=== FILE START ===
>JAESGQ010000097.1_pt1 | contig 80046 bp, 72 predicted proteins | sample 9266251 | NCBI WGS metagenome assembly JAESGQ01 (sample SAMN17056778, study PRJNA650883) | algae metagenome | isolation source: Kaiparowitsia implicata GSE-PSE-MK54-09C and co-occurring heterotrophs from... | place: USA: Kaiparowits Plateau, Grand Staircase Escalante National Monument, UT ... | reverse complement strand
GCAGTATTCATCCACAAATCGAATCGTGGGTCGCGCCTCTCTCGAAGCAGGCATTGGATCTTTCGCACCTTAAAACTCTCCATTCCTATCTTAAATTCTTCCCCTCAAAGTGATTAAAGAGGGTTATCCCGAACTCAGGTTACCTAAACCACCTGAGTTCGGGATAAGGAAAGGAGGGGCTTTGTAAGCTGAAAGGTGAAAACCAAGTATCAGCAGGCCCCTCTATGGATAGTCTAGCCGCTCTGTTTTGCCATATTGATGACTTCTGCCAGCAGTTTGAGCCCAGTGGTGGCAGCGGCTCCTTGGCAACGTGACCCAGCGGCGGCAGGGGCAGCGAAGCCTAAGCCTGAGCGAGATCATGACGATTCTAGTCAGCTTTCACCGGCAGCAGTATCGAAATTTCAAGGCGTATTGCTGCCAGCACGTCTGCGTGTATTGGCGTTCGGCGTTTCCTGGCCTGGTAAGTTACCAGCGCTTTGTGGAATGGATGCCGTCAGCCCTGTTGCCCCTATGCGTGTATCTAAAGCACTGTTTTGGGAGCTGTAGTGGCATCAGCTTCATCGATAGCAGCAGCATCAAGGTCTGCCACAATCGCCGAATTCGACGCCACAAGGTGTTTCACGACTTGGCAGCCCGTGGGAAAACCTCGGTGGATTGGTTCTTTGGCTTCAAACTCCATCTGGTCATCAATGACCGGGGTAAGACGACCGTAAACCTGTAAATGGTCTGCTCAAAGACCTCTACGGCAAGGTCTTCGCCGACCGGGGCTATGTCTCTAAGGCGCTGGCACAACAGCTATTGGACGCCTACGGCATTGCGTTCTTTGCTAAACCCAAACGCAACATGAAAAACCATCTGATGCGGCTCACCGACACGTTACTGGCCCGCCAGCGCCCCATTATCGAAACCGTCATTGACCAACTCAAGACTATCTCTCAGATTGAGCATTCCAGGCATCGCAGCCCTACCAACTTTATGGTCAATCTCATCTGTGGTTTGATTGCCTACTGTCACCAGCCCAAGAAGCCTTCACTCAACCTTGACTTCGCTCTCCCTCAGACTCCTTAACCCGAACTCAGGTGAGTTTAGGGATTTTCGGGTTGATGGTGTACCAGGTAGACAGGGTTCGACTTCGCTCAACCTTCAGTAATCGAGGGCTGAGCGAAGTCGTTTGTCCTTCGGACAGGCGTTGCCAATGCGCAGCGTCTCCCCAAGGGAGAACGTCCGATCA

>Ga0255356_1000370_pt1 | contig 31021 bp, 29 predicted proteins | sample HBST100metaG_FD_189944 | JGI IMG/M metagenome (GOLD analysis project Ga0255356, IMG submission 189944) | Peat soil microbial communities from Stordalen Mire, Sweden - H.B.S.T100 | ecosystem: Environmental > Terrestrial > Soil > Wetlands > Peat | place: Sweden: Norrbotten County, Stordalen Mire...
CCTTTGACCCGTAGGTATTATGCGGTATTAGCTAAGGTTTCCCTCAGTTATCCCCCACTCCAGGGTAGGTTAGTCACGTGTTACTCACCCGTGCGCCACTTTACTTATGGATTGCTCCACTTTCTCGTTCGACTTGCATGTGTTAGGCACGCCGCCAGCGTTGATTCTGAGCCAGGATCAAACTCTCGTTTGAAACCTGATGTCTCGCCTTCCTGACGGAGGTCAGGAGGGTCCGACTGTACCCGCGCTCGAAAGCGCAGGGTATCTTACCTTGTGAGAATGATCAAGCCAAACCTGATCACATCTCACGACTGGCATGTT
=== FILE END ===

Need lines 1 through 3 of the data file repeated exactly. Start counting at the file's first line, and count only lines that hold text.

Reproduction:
>JAESGQ010000097.1_pt1 | contig 80046 bp, 72 predicted proteins | sample 9266251 | NCBI WGS metagenome assembly JAESGQ01 (sample SAMN17056778, study PRJNA650883) | algae metagenome | isolation source: Kaiparowitsia implicata GSE-PSE-MK54-09C and co-occurring heterotrophs from... | place: USA: Kaiparowits Plateau, Grand Staircase Escalante National Monument, UT ... | reverse complement strand
GCAGTATTCATCCACAAATCGAATCGTGGGTCGCGCCTCTCTCGAAGCAGGCATTGGATCTTTCGCACCTTAAAACTCTCCATTCCTATCTTAAATTCTTCCCCTCAAAGTGATTAAAGAGGGTTATCCCGAACTCAGGTTACCTAAACCACCTGAGTTCGGGATAAGGAAAGGAGGGGCTTTGTAAGCTGAAAGGTGAAAACCAAGTATCAGCAGGCCCCTCTATGGATAGTCTAGCCGCTCTGTTTTGCCATATTGATGACTTCTGCCAGCAGTTTGAGCCCAGTGGTGGCAGCGGCTCCTTGGCAACGTGACCCAGCGGCGGCAGGGGCAGCGAAGCCTAAGCCTGAGCGAGATCATGACGATTCTAGTCAGCTTTCACCGGCAGCAGTATCGAAATTTCAAGGCGTATTGCTGCCAGCACGTCTGCGTGTATTGGCGTTCGGCGTTTCCTGGCCTGGTAAGTTACCAGCGCTTTGTGGAATGGATGCCGTCAGCCCTGTTGCCCCTATGCGTGTATCTAAAGCACTGTTTTGGGAGCTGTAGTGGCATCAGCTTCATCGATAGCAGCAGCATCAAGGTCTGCCACAATCGCCGAATTCGACGCCACAAGGTGTTTCACGACTTGGCAGCCCGTGGGAAAACCTCGGTGGATTGGTTCTTTGGCTTCAAACTCCATCTGGTCATCAATGACCGGGGTAAGACGACCGTAAACCTGTAAATGGTCTGCTCAAAGACCTCTACGGCAAGGTCTTCGCCGACCGGGGCTATGTCTCTAAGGCGCTGGCACAACAGCTATTGGACGCCTACGGCATTGCGTTCTTTGCTAAACCCAAACGCAACATGAAAAACCATCTGATGCGGCTCACCGACACGTTACTGGCCCGCCAGCGCCCCATTATCGAAACCGTCATTGACCAACTCAAGACTATCTCTCAGATTGAGCATTCCAGGCATCGCAGCCCTACCAACTTTATGGTCAATCTCATCTGTGGTTTGATTGCCTACTGTCACCAGCCCAAGAAGCCTTCACTCAACCTTGACTTCGCTCTCCCTCAGACTCCTTAACCCGAACTCAGGTGAGTTTAGGGATTTTCGGGTTGATGGTGTACCAGGTAGACAGGGTTCGACTTCGCTCAACCTTCAGTAATCGAGGGCTGAGCGAAGTCGTTTGTCCTTCGGACAGGCGTTGCCAATGCGCAGCGTCTCCCCAAGGGAGAACGTCCGATCA

>Ga0255356_1000370_pt1 | contig 31021 bp, 29 predicted proteins | sample HBST100metaG_FD_189944 | JGI IMG/M metagenome (GOLD analysis project Ga0255356, IMG submission 189944) | Peat soil microbial communities from Stordalen Mire, Sweden - H.B.S.T100 | ecosystem: Environmental > Terrestrial > Soil > Wetlands > Peat | place: Sweden: Norrbotten County, Stordalen Mire...